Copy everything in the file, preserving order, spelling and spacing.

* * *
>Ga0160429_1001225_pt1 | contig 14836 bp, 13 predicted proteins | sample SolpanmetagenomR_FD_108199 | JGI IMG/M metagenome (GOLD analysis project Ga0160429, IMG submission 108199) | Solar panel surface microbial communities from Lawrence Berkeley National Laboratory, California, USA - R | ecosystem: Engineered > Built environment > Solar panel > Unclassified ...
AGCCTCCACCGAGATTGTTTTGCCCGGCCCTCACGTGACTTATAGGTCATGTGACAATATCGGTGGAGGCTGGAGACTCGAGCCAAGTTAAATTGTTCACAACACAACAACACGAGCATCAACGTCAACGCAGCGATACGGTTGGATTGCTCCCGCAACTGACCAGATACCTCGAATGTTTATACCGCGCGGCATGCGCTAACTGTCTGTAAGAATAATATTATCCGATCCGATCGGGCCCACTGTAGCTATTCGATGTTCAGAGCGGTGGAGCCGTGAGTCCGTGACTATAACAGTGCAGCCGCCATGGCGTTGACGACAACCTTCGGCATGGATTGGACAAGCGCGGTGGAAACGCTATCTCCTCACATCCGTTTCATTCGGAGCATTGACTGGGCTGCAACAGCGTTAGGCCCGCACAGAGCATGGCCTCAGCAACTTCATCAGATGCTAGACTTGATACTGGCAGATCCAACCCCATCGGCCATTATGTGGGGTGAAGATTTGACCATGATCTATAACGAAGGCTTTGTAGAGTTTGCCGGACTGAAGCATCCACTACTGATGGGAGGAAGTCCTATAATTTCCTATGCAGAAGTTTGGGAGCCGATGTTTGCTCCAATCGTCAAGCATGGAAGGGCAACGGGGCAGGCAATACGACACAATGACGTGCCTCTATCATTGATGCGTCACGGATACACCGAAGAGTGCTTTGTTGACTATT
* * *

>Ga0160429_1001225_pt1 | contig 14836 bp, 13 predicted proteins | sample SolpanmetagenomR_FD_108199 | JGI IMG/M metagenome (GOLD analysis project Ga0160429, IMG submission 108199) | Solar panel surface microbial communities from Lawrence Berkeley National Laboratory, California, USA - R | ecosystem: Engineered > Built environment > Solar panel > Unclassified ...
AGCCTCCACCGAGATTGTTTTGCCCGGCCCTCACGTGACTTATAGGTCATGTGACAATATCGGTGGAGGCTGGAGACTCGAGCCAAGTTAAATTGTTCACAACACAACAACACGAGCATCAACGTCAACGCAGCGATACGGTTGGATTGCTCCCGCAACTGACCAGATACCTCGAATGTTTATACCGCGCGGCATGCGCTAACTGTCTGTAAGAATAATATTATCCGATCCGATCGGGCCCACTGTAGCTATTCGATGTTCAGAGCGGTGGAGCCGTGAGTCCGTGACTATAACAGTGCAGCCGCCATGGCGTTGACGACAACCTTCGGCATGGATTGGACAAGCGCGGTGGAAACGCTATCTCCTCACATCCGTTTCATTCGGAGCATTGACTGGGCTGCAACAGCGTTAGGCCCGCACAGAGCATGGCCTCAGCAACTTCATCAGATGCTAGACTTGATACTGGCAGATCCAACCCCATCGGCCATTATGTGGGGTGAAGATTTGACCATGATCTATAACGAAGGCTTTGTAGAGTTTGCCGGACTGAAGCATCCACTACTGATGGGAGGAAGTCCTATAATTTCCTATGCAGAAGTTTGGGAGCCGATGTTTGCTCCAATCGTCAAGCATGGAAGGGCAACGGGGCAGGCAATACGACACAATGACGTGCCTCTATCATTGATGCGTCACGGATACACCGAAGAGTGCTTTGTTGACTATT